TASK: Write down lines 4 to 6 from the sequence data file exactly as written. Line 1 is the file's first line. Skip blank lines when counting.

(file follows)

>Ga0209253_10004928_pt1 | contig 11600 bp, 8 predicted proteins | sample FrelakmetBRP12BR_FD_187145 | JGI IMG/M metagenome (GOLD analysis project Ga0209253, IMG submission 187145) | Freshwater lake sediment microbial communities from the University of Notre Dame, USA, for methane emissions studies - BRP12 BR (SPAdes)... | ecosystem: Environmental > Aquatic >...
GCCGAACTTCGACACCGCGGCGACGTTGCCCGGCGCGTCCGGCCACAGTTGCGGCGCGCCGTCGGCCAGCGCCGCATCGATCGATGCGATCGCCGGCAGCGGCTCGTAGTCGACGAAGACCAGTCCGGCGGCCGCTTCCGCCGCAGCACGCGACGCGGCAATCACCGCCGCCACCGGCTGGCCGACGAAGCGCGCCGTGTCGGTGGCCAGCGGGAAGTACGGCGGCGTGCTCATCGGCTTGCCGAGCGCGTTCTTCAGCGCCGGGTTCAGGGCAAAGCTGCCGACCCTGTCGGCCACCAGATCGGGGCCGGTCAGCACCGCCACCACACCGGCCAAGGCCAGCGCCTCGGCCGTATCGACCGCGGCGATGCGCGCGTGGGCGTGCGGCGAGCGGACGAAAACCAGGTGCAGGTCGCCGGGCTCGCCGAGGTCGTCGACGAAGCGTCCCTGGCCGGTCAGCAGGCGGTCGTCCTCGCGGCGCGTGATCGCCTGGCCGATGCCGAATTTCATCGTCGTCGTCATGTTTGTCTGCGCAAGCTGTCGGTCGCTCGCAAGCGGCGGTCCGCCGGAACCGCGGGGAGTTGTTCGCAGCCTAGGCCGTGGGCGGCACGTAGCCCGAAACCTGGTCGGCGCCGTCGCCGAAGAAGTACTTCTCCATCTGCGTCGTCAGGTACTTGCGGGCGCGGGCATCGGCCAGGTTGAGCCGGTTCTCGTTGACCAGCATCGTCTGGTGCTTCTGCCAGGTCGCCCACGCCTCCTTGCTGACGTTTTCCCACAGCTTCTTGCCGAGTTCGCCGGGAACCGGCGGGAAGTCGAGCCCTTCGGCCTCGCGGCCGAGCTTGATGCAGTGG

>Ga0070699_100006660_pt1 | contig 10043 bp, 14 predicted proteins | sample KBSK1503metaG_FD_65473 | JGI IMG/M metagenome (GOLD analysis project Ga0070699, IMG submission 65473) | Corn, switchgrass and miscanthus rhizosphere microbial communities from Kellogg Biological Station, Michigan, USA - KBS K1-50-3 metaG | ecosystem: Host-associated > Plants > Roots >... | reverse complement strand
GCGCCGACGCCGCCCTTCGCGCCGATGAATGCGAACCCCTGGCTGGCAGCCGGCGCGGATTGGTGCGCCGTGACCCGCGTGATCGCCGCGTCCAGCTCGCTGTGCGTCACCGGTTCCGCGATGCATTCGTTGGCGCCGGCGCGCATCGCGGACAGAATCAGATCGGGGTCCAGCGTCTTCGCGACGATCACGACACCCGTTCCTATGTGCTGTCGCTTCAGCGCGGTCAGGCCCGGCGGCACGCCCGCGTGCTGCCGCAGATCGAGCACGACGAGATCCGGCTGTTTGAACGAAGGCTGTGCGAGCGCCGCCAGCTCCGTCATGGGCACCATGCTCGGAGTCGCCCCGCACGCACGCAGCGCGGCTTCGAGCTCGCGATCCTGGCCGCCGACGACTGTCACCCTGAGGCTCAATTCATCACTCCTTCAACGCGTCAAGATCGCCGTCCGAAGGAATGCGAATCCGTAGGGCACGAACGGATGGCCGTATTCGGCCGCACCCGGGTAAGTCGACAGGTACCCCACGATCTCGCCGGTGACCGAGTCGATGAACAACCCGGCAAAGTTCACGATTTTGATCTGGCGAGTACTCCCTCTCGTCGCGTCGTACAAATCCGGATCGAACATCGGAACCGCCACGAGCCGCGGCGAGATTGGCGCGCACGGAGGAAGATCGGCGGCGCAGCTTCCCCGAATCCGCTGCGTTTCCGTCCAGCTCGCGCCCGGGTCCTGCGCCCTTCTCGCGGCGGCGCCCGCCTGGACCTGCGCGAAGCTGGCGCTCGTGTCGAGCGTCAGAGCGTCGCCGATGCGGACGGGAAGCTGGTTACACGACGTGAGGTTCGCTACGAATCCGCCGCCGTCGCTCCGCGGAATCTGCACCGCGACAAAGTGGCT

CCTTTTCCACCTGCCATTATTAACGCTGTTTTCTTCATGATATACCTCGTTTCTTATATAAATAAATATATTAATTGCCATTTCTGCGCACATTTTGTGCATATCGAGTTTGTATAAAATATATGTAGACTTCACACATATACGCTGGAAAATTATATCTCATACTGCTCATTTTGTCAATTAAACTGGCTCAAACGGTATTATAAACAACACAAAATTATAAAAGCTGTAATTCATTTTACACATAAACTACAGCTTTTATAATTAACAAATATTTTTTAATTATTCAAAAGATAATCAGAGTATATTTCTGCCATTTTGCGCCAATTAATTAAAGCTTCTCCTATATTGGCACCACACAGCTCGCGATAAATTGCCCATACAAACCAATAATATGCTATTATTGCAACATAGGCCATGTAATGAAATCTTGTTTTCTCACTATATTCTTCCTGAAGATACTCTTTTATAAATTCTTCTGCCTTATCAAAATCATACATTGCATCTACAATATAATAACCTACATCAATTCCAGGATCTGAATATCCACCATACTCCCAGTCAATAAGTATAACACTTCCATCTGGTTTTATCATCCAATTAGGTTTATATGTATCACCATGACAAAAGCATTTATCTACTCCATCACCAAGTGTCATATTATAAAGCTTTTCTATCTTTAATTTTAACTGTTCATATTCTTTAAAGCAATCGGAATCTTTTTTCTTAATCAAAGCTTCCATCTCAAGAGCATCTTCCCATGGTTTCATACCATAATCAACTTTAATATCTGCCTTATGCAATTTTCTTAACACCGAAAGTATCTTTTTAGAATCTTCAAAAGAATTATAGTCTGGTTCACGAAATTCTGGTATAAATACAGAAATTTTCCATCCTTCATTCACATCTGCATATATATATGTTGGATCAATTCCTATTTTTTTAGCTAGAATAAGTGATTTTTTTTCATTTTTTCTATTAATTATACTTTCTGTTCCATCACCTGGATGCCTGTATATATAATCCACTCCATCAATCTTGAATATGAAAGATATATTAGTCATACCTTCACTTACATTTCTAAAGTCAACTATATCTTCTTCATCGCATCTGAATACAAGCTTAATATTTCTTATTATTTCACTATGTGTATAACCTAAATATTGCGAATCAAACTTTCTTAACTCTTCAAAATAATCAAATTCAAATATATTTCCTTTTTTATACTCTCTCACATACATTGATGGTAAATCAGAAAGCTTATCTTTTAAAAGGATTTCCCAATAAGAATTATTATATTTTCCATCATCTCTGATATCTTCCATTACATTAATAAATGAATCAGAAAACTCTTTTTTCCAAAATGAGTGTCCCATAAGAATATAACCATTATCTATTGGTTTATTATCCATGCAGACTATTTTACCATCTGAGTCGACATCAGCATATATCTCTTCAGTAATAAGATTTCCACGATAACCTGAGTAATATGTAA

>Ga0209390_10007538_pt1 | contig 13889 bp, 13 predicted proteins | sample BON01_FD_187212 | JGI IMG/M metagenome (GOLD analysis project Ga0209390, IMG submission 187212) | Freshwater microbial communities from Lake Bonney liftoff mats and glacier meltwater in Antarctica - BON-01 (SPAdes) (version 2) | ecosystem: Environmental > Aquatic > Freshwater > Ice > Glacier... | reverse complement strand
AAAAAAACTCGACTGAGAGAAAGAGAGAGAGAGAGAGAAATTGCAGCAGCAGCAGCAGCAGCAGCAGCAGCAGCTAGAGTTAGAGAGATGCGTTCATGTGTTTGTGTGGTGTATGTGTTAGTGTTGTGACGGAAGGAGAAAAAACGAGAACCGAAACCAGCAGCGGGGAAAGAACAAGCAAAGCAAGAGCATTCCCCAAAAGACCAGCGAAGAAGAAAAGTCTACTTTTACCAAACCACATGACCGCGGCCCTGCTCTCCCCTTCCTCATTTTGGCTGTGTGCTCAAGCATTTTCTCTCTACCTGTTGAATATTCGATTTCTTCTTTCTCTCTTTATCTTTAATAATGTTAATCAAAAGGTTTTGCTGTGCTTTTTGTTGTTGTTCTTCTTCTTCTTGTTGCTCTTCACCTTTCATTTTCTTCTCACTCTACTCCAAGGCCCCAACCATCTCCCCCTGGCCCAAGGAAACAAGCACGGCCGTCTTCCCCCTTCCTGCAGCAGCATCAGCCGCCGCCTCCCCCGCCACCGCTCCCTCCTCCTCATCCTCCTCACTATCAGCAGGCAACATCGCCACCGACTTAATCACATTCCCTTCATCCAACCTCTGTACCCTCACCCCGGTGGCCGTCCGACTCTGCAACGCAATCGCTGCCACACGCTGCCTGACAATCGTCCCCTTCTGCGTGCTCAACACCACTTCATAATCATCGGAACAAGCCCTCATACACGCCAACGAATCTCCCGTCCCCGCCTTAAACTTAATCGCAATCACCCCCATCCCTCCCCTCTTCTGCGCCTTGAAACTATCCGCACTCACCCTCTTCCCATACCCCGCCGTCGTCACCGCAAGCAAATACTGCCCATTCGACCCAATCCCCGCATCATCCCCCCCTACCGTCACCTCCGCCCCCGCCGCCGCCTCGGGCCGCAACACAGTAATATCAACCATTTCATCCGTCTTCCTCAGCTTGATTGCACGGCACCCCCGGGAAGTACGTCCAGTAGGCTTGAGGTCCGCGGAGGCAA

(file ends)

GCGCCGACGCCGCCCTTCGCGCCGATGAATGCGAACCCCTGGCTGGCAGCCGGCGCGGATTGGTGCGCCGTGACCCGCGTGATCGCCGCGTCCAGCTCGCTGTGCGTCACCGGTTCCGCGATGCATTCGTTGGCGCCGGCGCGCATCGCGGACAGAATCAGATCGGGGTCCAGCGTCTTCGCGACGATCACGACACCCGTTCCTATGTGCTGTCGCTTCAGCGCGGTCAGGCCCGGCGGCACGCCCGCGTGCTGCCGCAGATCGAGCACGACGAGATCCGGCTGTTTGAACGAAGGCTGTGCGAGCGCCGCCAGCTCCGTCATGGGCACCATGCTCGGAGTCGCCCCGCACGCACGCAGCGCGGCTTCGAGCTCGCGATCCTGGCCGCCGACGACTGTCACCCTGAGGCTCAATTCATCACTCCTTCAACGCGTCAAGATCGCCGTCCGAAGGAATGCGAATCCGTAGGGCACGAACGGATGGCCGTATTCGGCCGCACCCGGGTAAGTCGACAGGTACCCCACGATCTCGCCGGTGACCGAGTCGATGAACAACCCGGCAAAGTTCACGATTTTGATCTGGCGAGTACTCCCTCTCGTCGCGTCGTACAAATCCGGATCGAACATCGGAACCGCCACGAGCCGCGGCGAGATTGGCGCGCACGGAGGAAGATCGGCGGCGCAGCTTCCCCGAATCCGCTGCGTTTCCGTCCAGCTCGCGCCCGGGTCCTGCGCCCTTCTCGCGGCGGCGCCCGCCTGGACCTGCGCGAAGCTGGCGCTCGTGTCGAGCGTCAGAGCGTCGCCGATGCGGACGGGAAGCTGGTTACACGACGTGAGGTTCGCTACGAATCCGCCGCCGTCGCTCCGCGGAATCTGCACCGCGACAAAGTGGCT

CCTTTTCCACCTGCCATTATTAACGCTGTTTTCTTCATGATATACCTCGTTTCTTATATAAATAAATATATTAATTGCCATTTCTGCGCACATTTTGTGCATATCGAGTTTGTATAAAATATATGTAGACTTCACACATATACGCTGGAAAATTATATCTCATACTGCTCATTTTGTCAATTAAACTGGCTCAAACGGTATTATAAACAACACAAAATTATAAAAGCTGTAATTCATTTTACACATAAACTACAGCTTTTATAATTAACAAATATTTTTTAATTATTCAAAAGATAATCAGAGTATATTTCTGCCATTTTGCGCCAATTAATTAAAGCTTCTCCTATATTGGCACCACACAGCTCGCGATAAATTGCCCATACAAACCAATAATATGCTATTATTGCAACATAGGCCATGTAATGAAATCTTGTTTTCTCACTATATTCTTCCTGAAGATACTCTTTTATAAATTCTTCTGCCTTATCAAAATCATACATTGCATCTACAATATAATAACCTACATCAATTCCAGGATCTGAATATCCACCATACTCCCAGTCAATAAGTATAACACTTCCATCTGGTTTTATCATCCAATTAGGTTTATATGTATCACCATGACAAAAGCATTTATCTACTCCATCACCAAGTGTCATATTATAAAGCTTTTCTATCTTTAATTTTAACTGTTCATATTCTTTAAAGCAATCGGAATCTTTTTTCTTAATCAAAGCTTCCATCTCAAGAGCATCTTCCCATGGTTTCATACCATAATCAACTTTAATATCTGCCTTATGCAATTTTCTTAACACCGAAAGTATCTTTTTAGAATCTTCAAAAGAATTATAGTCTGGTTCACGAAATTCTGGTATAAATACAGAAATTTTCCATCCTTCATTCACATCTGCATATATATATGTTGGATCAATTCCTATTTTTTTAGCTAGAATAAGTGATTTTTTTTCATTTTTTCTATTAATTATACTTTCTGTTCCATCACCTGGATGCCTGTATATATAATCCACTCCATCAATCTTGAATATGAAAGATATATTAGTCATACCTTCACTTACATTTCTAAAGTCAACTATATCTTCTTCATCGCATCTGAATACAAGCTTAATATTTCTTATTATTTCACTATGTGTATAACCTAAATATTGCGAATCAAACTTTCTTAACTCTTCAAAATAATCAAATTCAAATATATTTCCTTTTTTATACTCTCTCACATACATTGATGGTAAATCAGAAAGCTTATCTTTTAAAAGGATTTCCCAATAAGAATTATTATATTTTCCATCATCTCTGATATCTTCCATTACATTAATAAATGAATCAGAAAACTCTTTTTTCCAAAATGAGTGTCCCATAAGAATATAACCATTATCTATTGGTTTATTATCCATGCAGACTATTTTACCATCTGAGTCGACATCAGCATATATCTCTTCAGTAATAAGATTTCCACGATAACCTGAGTAATATGTAA

>Ga0209390_10007538_pt1 | contig 13889 bp, 13 predicted proteins | sample BON01_FD_187212 | JGI IMG/M metagenome (GOLD analysis project Ga0209390, IMG submission 187212) | Freshwater microbial communities from Lake Bonney liftoff mats and glacier meltwater in Antarctica - BON-01 (SPAdes) (version 2) | ecosystem: Environmental > Aquatic > Freshwater > Ice > Glacier... | reverse complement strand